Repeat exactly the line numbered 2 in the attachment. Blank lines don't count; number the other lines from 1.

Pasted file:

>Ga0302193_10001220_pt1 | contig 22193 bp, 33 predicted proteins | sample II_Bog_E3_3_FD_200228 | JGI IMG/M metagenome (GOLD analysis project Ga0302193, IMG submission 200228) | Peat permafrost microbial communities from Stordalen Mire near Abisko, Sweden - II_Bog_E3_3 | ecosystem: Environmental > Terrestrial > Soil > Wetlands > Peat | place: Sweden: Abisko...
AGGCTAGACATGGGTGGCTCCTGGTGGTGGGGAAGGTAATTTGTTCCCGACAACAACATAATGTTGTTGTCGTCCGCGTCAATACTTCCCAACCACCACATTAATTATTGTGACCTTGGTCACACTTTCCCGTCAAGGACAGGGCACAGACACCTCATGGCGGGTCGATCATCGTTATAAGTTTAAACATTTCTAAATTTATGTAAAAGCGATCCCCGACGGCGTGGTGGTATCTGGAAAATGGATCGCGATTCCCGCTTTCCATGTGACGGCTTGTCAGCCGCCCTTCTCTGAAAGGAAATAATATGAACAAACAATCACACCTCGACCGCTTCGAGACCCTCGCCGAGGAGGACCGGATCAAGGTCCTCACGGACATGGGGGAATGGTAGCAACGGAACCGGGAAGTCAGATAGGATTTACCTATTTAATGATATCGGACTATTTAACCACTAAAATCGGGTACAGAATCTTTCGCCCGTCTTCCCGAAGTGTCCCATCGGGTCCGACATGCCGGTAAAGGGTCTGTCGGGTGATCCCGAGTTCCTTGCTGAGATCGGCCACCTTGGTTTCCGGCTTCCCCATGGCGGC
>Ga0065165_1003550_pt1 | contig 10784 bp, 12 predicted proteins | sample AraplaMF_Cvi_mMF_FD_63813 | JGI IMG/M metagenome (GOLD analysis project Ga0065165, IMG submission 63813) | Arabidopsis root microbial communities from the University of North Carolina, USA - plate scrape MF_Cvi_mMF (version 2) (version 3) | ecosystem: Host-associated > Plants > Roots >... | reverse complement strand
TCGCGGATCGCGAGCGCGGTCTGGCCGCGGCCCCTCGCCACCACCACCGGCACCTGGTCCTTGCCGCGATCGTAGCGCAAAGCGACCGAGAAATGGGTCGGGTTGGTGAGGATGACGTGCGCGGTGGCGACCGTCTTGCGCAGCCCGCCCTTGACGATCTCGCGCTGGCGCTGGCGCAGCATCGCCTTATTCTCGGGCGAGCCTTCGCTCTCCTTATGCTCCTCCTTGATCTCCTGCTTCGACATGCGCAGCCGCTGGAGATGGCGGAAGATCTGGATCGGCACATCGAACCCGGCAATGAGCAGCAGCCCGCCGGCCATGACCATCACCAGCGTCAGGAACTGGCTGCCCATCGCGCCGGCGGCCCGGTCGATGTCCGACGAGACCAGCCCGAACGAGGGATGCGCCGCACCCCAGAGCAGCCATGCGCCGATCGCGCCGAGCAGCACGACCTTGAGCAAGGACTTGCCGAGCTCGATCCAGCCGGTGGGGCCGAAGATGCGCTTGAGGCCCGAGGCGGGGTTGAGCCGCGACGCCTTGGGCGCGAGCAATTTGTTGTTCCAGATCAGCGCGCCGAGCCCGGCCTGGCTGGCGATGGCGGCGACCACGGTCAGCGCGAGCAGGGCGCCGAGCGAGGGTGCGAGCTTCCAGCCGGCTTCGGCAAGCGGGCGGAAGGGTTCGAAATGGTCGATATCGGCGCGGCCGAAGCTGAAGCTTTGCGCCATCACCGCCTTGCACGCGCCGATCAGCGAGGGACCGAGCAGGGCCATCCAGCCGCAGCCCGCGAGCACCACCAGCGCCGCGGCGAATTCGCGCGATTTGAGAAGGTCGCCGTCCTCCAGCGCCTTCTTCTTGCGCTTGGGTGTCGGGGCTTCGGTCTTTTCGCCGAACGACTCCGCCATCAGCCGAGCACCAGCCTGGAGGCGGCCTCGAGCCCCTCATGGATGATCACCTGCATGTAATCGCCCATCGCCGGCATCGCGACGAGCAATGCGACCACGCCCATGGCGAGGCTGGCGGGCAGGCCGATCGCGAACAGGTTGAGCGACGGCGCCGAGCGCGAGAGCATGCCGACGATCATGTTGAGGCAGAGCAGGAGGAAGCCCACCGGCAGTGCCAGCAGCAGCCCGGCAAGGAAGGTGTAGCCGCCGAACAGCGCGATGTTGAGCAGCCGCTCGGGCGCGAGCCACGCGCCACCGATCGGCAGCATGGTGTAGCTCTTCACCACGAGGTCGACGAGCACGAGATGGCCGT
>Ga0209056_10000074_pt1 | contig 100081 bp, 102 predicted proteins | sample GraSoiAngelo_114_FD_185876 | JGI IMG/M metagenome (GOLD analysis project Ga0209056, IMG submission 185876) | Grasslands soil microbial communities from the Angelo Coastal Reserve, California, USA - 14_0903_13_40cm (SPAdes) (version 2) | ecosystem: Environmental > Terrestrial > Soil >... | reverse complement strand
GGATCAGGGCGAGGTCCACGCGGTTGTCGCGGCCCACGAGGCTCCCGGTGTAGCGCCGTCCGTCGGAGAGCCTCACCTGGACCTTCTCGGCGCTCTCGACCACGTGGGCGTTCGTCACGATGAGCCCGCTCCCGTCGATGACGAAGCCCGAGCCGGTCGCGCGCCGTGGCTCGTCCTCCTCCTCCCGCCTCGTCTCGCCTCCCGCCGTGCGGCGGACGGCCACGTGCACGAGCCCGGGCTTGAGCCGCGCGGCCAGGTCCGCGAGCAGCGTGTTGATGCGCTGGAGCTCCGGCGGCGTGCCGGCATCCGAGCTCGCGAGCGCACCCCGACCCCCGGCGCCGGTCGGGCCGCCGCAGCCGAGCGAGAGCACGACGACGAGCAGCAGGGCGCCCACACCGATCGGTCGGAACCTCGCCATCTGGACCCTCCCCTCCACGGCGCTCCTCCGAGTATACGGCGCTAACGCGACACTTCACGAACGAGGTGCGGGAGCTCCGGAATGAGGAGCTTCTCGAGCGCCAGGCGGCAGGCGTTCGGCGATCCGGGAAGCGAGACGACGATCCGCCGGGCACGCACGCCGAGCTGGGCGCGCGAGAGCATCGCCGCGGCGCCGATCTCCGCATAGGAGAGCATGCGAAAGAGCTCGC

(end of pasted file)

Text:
AGGCTAGACATGGGTGGCTCCTGGTGGTGGGGAAGGTAATTTGTTCCCGACAACAACATAATGTTGTTGTCGTCCGCGTCAATACTTCCCAACCACCACATTAATTATTGTGACCTTGGTCACACTTTCCCGTCAAGGACAGGGCACAGACACCTCATGGCGGGTCGATCATCGTTATAAGTTTAAACATTTCTAAATTTATGTAAAAGCGATCCCCGACGGCGTGGTGGTATCTGGAAAATGGATCGCGATTCCCGCTTTCCATGTGACGGCTTGTCAGCCGCCCTTCTCTGAAAGGAAATAATATGAACAAACAATCACACCTCGACCGCTTCGAGACCCTCGCCGAGGAGGACCGGATCAAGGTCCTCACGGACATGGGGGAATGGTAGCAACGGAACCGGGAAGTCAGATAGGATTTACCTATTTAATGATATCGGACTATTTAACCACTAAAATCGGGTACAGAATCTTTCGCCCGTCTTCCCGAAGTGTCCCATCGGGTCCGACATGCCGGTAAAGGGTCTGTCGGGTGATCCCGAGTTCCTTGCTGAGATCGGCCACCTTGGTTTCCGGCTTCCCCATGGCGGC